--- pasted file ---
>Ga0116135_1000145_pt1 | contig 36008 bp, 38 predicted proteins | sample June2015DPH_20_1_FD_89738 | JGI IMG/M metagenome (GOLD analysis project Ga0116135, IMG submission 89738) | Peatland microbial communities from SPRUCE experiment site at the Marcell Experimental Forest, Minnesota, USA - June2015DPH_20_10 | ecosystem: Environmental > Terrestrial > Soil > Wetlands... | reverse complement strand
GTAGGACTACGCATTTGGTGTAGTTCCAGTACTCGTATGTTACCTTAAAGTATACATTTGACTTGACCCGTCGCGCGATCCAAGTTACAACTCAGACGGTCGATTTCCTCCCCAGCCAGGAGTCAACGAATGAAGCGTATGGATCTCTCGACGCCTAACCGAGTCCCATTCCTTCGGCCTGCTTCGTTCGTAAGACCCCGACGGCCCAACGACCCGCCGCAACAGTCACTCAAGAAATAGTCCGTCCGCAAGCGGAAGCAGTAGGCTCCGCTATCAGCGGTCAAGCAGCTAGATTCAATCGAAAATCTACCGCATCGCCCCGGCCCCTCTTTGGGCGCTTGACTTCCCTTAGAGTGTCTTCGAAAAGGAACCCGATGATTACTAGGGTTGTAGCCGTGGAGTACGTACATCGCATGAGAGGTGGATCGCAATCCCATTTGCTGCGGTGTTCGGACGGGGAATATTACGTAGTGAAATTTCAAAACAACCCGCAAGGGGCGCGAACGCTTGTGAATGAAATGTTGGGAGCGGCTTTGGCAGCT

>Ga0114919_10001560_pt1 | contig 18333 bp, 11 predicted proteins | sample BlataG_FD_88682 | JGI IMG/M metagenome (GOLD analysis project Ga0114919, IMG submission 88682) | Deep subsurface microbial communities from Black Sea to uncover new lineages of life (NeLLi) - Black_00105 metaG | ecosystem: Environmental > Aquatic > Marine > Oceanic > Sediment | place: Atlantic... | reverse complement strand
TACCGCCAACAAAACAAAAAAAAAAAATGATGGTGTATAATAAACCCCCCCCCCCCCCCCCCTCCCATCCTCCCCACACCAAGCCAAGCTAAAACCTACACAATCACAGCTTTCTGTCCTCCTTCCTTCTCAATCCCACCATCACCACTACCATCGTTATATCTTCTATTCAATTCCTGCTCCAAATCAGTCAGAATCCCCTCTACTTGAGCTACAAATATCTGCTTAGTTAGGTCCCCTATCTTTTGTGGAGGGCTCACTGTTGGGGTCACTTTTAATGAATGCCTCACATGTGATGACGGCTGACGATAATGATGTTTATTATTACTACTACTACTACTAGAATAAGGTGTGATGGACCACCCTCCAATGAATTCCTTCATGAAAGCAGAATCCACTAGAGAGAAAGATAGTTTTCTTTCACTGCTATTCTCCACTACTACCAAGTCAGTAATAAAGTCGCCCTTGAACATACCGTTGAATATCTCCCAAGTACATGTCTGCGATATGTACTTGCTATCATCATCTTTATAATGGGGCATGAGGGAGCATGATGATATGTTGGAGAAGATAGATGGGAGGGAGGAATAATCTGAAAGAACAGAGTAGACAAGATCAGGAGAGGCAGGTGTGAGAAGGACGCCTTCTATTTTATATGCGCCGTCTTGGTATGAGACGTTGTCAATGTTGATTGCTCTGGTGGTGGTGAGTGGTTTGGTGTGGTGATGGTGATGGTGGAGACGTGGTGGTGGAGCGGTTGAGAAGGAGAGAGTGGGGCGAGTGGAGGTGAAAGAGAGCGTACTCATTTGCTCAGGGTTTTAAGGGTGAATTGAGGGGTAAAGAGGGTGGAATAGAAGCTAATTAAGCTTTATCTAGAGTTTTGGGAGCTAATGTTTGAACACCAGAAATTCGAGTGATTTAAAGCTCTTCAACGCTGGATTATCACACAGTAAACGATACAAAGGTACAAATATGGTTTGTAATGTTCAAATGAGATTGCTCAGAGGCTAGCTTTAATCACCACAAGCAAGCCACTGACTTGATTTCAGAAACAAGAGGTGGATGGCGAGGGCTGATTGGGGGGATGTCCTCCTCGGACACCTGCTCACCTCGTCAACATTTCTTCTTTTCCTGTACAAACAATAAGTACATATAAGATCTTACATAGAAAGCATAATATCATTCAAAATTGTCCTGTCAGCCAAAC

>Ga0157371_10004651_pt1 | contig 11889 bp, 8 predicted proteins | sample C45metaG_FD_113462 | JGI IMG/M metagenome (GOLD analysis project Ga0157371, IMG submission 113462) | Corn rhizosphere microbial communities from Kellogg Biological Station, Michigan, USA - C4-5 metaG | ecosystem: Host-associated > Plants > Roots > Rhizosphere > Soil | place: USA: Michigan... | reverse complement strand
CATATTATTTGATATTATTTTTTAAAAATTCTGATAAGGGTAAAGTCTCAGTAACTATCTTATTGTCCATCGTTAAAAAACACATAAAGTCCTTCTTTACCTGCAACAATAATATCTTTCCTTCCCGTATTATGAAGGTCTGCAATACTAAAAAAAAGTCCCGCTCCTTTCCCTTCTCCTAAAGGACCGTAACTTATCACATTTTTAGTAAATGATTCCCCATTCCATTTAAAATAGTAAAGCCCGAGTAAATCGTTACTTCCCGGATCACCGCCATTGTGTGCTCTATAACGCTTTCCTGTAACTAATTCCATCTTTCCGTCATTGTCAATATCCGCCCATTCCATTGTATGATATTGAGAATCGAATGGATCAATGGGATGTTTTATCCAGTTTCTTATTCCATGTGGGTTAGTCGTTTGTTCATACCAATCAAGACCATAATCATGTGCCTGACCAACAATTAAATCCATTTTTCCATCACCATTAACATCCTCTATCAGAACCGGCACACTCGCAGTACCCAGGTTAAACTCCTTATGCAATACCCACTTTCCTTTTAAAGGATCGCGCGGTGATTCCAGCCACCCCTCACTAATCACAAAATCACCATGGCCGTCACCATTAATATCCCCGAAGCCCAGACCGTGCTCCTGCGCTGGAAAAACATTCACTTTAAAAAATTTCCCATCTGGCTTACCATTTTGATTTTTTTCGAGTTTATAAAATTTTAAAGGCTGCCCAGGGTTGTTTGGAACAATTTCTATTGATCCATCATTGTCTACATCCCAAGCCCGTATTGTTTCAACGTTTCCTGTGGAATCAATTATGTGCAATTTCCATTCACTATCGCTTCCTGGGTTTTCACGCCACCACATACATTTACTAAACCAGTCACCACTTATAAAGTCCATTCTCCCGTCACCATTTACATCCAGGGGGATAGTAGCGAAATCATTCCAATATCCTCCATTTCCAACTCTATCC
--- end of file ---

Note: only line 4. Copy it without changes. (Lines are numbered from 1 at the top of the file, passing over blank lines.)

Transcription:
TACCGCCAACAAAACAAAAAAAAAAAATGATGGTGTATAATAAACCCCCCCCCCCCCCCCCCTCCCATCCTCCCCACACCAAGCCAAGCTAAAACCTACACAATCACAGCTTTCTGTCCTCCTTCCTTCTCAATCCCACCATCACCACTACCATCGTTATATCTTCTATTCAATTCCTGCTCCAAATCAGTCAGAATCCCCTCTACTTGAGCTACAAATATCTGCTTAGTTAGGTCCCCTATCTTTTGTGGAGGGCTCACTGTTGGGGTCACTTTTAATGAATGCCTCACATGTGATGACGGCTGACGATAATGATGTTTATTATTACTACTACTACTACTAGAATAAGGTGTGATGGACCACCCTCCAATGAATTCCTTCATGAAAGCAGAATCCACTAGAGAGAAAGATAGTTTTCTTTCACTGCTATTCTCCACTACTACCAAGTCAGTAATAAAGTCGCCCTTGAACATACCGTTGAATATCTCCCAAGTACATGTCTGCGATATGTACTTGCTATCATCATCTTTATAATGGGGCATGAGGGAGCATGATGATATGTTGGAGAAGATAGATGGGAGGGAGGAATAATCTGAAAGAACAGAGTAGACAAGATCAGGAGAGGCAGGTGTGAGAAGGACGCCTTCTATTTTATATGCGCCGTCTTGGTATGAGACGTTGTCAATGTTGATTGCTCTGGTGGTGGTGAGTGGTTTGGTGTGGTGATGGTGATGGTGGAGACGTGGTGGTGGAGCGGTTGAGAAGGAGAGAGTGGGGCGAGTGGAGGTGAAAGAGAGCGTACTCATTTGCTCAGGGTTTTAAGGGTGAATTGAGGGGTAAAGAGGGTGGAATAGAAGCTAATTAAGCTTTATCTAGAGTTTTGGGAGCTAATGTTTGAACACCAGAAATTCGAGTGATTTAAAGCTCTTCAACGCTGGATTATCACACAGTAAACGATACAAAGGTACAAATATGGTTTGTAATGTTCAAATGAGATTGCTCAGAGGCTAGCTTTAATCACCACAAGCAAGCCACTGACTTGATTTCAGAAACAAGAGGTGGATGGCGAGGGCTGATTGGGGGGATGTCCTCCTCGGACACCTGCTCACCTCGTCAACATTTCTTCTTTTCCTGTACAAACAATAAGTACATATAAGATCTTACATAGAAAGCATAATATCATTCAAAATTGTCCTGTCAGCCAAAC